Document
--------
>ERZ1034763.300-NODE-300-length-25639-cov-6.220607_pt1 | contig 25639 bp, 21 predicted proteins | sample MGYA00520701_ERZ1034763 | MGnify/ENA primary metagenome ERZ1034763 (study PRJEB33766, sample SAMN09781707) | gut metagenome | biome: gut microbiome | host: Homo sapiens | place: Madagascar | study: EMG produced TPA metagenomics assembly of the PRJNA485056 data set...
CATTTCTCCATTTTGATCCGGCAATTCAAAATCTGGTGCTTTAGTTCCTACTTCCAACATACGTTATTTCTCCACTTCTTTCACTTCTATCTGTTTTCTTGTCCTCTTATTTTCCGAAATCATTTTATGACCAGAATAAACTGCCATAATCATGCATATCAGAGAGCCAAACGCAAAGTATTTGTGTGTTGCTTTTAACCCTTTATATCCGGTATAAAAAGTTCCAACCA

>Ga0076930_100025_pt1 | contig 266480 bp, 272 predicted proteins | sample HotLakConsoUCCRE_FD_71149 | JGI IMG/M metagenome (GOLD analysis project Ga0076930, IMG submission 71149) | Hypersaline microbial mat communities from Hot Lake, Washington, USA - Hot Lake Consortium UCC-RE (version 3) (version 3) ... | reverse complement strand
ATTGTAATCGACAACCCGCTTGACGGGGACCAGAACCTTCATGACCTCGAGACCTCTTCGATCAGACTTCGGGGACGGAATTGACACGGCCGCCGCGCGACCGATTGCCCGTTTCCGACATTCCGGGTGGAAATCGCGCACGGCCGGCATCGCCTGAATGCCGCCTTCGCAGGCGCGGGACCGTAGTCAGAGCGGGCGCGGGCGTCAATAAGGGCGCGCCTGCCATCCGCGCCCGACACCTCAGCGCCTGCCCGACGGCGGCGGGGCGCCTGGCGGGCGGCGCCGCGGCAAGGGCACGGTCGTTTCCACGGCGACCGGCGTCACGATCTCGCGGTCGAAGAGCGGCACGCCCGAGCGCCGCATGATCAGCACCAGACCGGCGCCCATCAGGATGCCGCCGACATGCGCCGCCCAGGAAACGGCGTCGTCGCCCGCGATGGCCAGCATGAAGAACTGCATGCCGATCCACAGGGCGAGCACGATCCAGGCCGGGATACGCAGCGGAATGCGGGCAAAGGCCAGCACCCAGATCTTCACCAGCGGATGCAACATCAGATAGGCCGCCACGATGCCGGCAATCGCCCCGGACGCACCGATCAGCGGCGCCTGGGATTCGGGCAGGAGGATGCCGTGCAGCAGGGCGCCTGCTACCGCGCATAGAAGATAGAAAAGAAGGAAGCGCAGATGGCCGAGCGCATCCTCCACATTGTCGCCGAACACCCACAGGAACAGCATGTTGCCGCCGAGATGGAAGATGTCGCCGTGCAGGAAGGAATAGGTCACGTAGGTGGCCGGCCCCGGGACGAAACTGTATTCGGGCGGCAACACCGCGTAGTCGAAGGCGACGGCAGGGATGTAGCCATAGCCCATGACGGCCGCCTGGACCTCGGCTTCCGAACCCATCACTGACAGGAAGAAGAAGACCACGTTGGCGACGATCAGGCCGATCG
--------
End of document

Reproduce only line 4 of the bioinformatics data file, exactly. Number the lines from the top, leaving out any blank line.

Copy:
ATTGTAATCGACAACCCGCTTGACGGGGACCAGAACCTTCATGACCTCGAGACCTCTTCGATCAGACTTCGGGGACGGAATTGACACGGCCGCCGCGCGACCGATTGCCCGTTTCCGACATTCCGGGTGGAAATCGCGCACGGCCGGCATCGCCTGAATGCCGCCTTCGCAGGCGCGGGACCGTAGTCAGAGCGGGCGCGGGCGTCAATAAGGGCGCGCCTGCCATCCGCGCCCGACACCTCAGCGCCTGCCCGACGGCGGCGGGGCGCCTGGCGGGCGGCGCCGCGGCAAGGGCACGGTCGTTTCCACGGCGACCGGCGTCACGATCTCGCGGTCGAAGAGCGGCACGCCCGAGCGCCGCATGATCAGCACCAGACCGGCGCCCATCAGGATGCCGCCGACATGCGCCGCCCAGGAAACGGCGTCGTCGCCCGCGATGGCCAGCATGAAGAACTGCATGCCGATCCACAGGGCGAGCACGATCCAGGCCGGGATACGCAGCGGAATGCGGGCAAAGGCCAGCACCCAGATCTTCACCAGCGGATGCAACATCAGATAGGCCGCCACGATGCCGGCAATCGCCCCGGACGCACCGATCAGCGGCGCCTGGGATTCGGGCAGGAGGATGCCGTGCAGCAGGGCGCCTGCTACCGCGCATAGAAGATAGAAAAGAAGGAAGCGCAGATGGCCGAGCGCATCCTCCACATTGTCGCCGAACACCCACAGGAACAGCATGTTGCCGCCGAGATGGAAGATGTCGCCGTGCAGGAAGGAATAGGTCACGTAGGTGGCCGGCCCCGGGACGAAACTGTATTCGGGCGGCAACACCGCGTAGTCGAAGGCGACGGCAGGGATGTAGCCATAGCCCATGACGGCCGCCTGGACCTCGGCTTCCGAACCCATCACTGACAGGAAGAAGAAGACCACGTTGGCGACGATCAGGCCGATCG